Critically, Farmers also stipulated that Health Call's “claim was raised pursuant to valid assignments from Velma Sears on behalf of Jaden Sears, ” that all of the Court's prior rulings “stand, ” and that the 2011 and 2017 assignments are “valid.” Id. ¶¶ 1, 7.


         Federal Rule of Civil Procedure 56(a) states that any party moving for summary judgment must identify “each claim or defense . . . on which summary judgment is sought. The court shall grant summary judgment if the movant shows that there is no genuine dispute as to any material fact and the movant is entitled to judgment as a matter of law.”


         There is no genuine dispute as to the material facts-Farmers admits that it did not remit insurance benefits to Health Call for reasonably necessary medical services Health Call provided. They disagree only about whether Farmers is entitled to judgment as a matter of law.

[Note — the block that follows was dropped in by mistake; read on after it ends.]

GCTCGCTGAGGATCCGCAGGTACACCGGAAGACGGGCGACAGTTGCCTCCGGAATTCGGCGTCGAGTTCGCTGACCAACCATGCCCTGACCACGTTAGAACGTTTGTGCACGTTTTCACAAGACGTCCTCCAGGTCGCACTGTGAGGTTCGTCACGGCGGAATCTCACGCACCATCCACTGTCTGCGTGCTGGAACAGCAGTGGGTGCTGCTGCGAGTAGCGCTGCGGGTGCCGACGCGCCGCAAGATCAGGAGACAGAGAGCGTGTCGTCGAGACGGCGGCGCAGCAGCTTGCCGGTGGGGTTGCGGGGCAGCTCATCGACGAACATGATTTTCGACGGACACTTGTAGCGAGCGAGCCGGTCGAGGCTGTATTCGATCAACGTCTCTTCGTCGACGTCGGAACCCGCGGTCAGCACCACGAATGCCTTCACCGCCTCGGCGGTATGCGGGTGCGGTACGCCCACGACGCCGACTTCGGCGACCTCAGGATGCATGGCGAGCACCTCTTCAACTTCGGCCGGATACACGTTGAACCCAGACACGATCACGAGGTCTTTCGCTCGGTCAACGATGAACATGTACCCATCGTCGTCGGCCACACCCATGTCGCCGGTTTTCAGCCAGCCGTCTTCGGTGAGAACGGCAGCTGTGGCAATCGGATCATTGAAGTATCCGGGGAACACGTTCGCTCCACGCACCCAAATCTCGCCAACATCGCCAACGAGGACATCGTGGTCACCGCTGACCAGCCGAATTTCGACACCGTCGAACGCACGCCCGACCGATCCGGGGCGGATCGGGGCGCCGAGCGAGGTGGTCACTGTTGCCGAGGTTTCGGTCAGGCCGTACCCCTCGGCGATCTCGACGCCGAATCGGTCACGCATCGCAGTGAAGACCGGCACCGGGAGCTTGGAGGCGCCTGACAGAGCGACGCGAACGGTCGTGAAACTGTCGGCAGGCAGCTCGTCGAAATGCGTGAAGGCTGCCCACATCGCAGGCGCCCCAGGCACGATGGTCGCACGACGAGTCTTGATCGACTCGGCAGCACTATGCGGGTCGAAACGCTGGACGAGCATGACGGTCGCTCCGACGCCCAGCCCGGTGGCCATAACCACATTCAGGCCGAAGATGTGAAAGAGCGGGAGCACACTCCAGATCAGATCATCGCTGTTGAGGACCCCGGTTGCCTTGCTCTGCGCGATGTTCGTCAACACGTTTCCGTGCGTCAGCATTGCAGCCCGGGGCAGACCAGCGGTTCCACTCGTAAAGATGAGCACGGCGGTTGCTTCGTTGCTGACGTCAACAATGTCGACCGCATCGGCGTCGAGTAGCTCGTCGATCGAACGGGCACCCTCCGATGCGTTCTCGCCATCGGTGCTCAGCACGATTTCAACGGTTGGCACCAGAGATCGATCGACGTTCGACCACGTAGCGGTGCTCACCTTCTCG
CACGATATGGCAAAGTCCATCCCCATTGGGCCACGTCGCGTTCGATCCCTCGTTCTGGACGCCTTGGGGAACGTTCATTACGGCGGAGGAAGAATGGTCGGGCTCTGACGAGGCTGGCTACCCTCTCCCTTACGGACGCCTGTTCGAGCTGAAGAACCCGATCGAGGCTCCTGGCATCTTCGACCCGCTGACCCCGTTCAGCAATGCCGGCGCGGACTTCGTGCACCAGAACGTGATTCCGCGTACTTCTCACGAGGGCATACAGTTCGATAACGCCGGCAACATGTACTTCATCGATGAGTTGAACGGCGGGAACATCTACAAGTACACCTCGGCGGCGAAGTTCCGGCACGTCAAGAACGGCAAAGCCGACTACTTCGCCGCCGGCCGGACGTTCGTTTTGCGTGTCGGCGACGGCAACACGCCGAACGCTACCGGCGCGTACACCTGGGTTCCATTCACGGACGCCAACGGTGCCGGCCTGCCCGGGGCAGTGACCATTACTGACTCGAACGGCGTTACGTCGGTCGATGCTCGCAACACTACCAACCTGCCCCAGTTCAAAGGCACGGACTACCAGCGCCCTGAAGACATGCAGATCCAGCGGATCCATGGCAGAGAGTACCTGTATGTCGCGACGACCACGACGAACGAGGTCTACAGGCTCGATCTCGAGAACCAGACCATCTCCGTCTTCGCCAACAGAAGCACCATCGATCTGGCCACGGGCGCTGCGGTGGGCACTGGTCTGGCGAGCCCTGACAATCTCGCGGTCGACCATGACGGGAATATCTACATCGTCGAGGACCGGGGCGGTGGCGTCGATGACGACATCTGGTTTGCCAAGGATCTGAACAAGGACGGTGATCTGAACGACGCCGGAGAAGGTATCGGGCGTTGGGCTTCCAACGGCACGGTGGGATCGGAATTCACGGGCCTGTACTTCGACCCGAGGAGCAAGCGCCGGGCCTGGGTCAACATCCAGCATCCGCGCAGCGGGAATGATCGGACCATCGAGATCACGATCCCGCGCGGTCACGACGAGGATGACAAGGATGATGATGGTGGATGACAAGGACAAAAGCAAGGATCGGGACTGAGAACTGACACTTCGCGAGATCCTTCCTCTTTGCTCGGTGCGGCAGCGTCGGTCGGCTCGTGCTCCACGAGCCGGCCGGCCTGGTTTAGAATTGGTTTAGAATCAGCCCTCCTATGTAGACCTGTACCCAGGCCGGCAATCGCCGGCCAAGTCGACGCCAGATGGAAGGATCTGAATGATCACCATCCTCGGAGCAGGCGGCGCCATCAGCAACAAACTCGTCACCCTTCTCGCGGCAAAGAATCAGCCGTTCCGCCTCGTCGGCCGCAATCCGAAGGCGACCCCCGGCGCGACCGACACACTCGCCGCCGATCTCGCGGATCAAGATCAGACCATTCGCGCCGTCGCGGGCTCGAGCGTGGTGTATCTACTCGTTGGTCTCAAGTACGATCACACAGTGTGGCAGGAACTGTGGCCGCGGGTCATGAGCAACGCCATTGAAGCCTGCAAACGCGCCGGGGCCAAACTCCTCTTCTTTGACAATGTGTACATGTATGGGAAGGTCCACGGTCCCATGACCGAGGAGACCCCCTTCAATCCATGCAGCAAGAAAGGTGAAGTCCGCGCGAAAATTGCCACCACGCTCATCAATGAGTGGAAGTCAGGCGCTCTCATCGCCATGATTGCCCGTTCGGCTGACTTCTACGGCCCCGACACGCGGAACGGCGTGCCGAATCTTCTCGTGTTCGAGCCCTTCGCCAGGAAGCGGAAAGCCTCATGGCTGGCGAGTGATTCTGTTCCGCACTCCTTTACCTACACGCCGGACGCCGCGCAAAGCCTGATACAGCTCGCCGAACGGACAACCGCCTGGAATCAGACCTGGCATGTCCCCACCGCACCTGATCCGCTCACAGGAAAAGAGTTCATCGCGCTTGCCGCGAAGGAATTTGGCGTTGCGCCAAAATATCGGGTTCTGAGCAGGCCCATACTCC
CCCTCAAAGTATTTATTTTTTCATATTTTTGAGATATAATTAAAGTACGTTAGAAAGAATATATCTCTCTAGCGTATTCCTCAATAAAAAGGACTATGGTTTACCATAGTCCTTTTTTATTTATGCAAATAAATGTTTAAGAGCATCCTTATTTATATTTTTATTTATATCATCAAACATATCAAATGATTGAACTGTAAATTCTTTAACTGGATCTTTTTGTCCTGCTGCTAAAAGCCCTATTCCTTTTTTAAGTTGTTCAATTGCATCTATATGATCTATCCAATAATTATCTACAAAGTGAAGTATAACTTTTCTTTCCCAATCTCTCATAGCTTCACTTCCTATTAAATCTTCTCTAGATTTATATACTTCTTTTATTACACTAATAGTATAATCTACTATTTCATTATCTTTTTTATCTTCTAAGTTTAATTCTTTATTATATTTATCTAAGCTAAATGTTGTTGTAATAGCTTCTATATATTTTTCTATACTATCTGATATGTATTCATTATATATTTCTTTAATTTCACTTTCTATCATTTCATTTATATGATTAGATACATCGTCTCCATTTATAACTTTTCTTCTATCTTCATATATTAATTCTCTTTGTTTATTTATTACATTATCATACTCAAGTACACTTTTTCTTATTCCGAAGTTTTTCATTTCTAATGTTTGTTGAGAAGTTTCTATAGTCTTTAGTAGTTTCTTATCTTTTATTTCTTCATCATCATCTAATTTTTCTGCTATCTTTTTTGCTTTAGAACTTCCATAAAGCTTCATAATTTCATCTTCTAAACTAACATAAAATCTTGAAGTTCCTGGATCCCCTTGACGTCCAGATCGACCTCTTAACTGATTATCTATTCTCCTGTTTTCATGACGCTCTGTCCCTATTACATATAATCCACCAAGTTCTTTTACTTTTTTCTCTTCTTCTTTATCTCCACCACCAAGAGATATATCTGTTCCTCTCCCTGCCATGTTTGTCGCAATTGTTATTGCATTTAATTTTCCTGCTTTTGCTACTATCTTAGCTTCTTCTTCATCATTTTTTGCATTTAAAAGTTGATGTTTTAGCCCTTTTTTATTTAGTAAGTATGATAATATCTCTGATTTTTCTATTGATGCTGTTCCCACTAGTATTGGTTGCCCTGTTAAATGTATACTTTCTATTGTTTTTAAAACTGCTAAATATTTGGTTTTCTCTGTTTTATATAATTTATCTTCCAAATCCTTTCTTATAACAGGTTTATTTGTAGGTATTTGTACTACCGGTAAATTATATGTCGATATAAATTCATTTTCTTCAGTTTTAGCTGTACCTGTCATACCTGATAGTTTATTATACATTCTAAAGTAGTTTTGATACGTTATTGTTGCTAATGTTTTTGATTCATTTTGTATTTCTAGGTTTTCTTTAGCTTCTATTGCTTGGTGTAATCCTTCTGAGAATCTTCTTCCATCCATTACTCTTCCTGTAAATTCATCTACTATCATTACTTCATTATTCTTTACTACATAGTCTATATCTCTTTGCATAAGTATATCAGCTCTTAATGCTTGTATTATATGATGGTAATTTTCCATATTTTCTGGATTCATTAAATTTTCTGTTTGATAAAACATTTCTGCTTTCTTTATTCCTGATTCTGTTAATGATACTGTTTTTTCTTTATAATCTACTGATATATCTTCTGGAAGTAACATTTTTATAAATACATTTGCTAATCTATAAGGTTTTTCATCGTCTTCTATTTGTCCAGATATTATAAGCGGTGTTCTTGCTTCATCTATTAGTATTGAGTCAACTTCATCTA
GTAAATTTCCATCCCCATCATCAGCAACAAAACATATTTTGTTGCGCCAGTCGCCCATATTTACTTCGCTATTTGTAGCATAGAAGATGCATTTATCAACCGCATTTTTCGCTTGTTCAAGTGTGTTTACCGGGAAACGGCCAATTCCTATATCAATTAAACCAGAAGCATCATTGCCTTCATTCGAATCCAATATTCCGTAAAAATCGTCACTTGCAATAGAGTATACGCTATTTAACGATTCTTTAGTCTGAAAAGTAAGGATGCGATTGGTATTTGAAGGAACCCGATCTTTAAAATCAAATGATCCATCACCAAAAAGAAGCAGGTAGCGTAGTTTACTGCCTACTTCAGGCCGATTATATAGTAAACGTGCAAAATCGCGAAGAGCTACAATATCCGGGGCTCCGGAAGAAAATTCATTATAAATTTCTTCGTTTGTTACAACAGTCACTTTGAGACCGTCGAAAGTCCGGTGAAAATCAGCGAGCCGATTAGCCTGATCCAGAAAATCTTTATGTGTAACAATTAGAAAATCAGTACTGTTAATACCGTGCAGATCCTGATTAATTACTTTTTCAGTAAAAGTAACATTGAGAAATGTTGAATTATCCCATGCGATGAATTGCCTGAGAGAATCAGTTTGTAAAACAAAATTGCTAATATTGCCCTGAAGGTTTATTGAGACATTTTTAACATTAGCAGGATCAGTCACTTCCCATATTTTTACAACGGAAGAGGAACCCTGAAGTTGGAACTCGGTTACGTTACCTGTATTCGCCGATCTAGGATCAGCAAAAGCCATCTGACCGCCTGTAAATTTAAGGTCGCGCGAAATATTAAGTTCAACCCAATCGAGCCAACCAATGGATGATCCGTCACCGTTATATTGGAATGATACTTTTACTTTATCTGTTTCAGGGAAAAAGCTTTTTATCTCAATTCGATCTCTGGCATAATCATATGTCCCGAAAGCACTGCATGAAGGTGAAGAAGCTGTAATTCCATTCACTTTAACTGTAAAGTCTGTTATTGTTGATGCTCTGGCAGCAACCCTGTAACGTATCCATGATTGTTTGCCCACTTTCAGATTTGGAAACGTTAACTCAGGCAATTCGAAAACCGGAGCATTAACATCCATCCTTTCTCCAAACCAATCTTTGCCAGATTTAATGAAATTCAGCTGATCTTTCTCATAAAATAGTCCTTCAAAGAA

Michigan law establishes a system of mandatory no-fault automobile insurance. Mich. Comp. Laws §§ 500.3101-3179. One subset of this insurance is personal protection insurance. Id. § 500.3105(1). “Under personal protection insurance an insurer is liable to pay benefits for accidental bodily injury arising out of the ownership, operation, maintenance or use of a motor vehicle as a motor vehicle . . . without regard to fault.” Id. § 500.3105(1)-(2). Personal protection benefits cover “reasonable charges incurred for reasonably necessary products, services and accommodations for an injured person's care, recovery, or rehabilitation.” Bronson Methodist Hosp. v. Auto-Owners Ins. Co., 814 N.W.2d 670, 677-78 (Mich. 2012) (discussing § 500.3107(1)(a)).

         A. One-Y ...